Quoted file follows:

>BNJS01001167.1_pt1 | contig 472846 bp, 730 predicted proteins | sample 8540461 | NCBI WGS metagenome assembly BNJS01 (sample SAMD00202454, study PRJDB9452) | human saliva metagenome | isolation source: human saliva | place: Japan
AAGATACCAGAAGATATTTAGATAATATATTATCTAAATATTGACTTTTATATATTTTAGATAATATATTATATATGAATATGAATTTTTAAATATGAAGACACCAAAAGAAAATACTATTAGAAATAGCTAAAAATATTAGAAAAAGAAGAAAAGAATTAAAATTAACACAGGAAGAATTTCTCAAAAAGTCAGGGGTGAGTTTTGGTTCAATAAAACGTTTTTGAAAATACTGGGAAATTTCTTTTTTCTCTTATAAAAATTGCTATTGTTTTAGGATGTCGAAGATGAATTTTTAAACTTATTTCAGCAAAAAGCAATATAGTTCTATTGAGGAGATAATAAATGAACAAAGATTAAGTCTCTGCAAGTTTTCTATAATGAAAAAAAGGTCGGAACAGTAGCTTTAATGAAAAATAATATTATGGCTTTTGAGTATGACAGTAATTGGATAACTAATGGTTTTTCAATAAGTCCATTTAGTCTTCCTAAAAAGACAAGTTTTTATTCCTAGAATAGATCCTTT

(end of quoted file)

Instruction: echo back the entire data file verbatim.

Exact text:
>BNJS01001167.1_pt1 | contig 472846 bp, 730 predicted proteins | sample 8540461 | NCBI WGS metagenome assembly BNJS01 (sample SAMD00202454, study PRJDB9452) | human saliva metagenome | isolation source: human saliva | place: Japan
AAGATACCAGAAGATATTTAGATAATATATTATCTAAATATTGACTTTTATATATTTTAGATAATATATTATATATGAATATGAATTTTTAAATATGAAGACACCAAAAGAAAATACTATTAGAAATAGCTAAAAATATTAGAAAAAGAAGAAAAGAATTAAAATTAACACAGGAAGAATTTCTCAAAAAGTCAGGGGTGAGTTTTGGTTCAATAAAACGTTTTTGAAAATACTGGGAAATTTCTTTTTTCTCTTATAAAAATTGCTATTGTTTTAGGATGTCGAAGATGAATTTTTAAACTTATTTCAGCAAAAAGCAATATAGTTCTATTGAGGAGATAATAAATGAACAAAGATTAAGTCTCTGCAAGTTTTCTATAATGAAAAAAAGGTCGGAACAGTAGCTTTAATGAAAAATAATATTATGGCTTTTGAGTATGACAGTAATTGGATAACTAATGGTTTTTCAATAAGTCCATTTAGTCTTCCTAAAAAGACAAGTTTTTATTCCTAGAATAGATCCTTT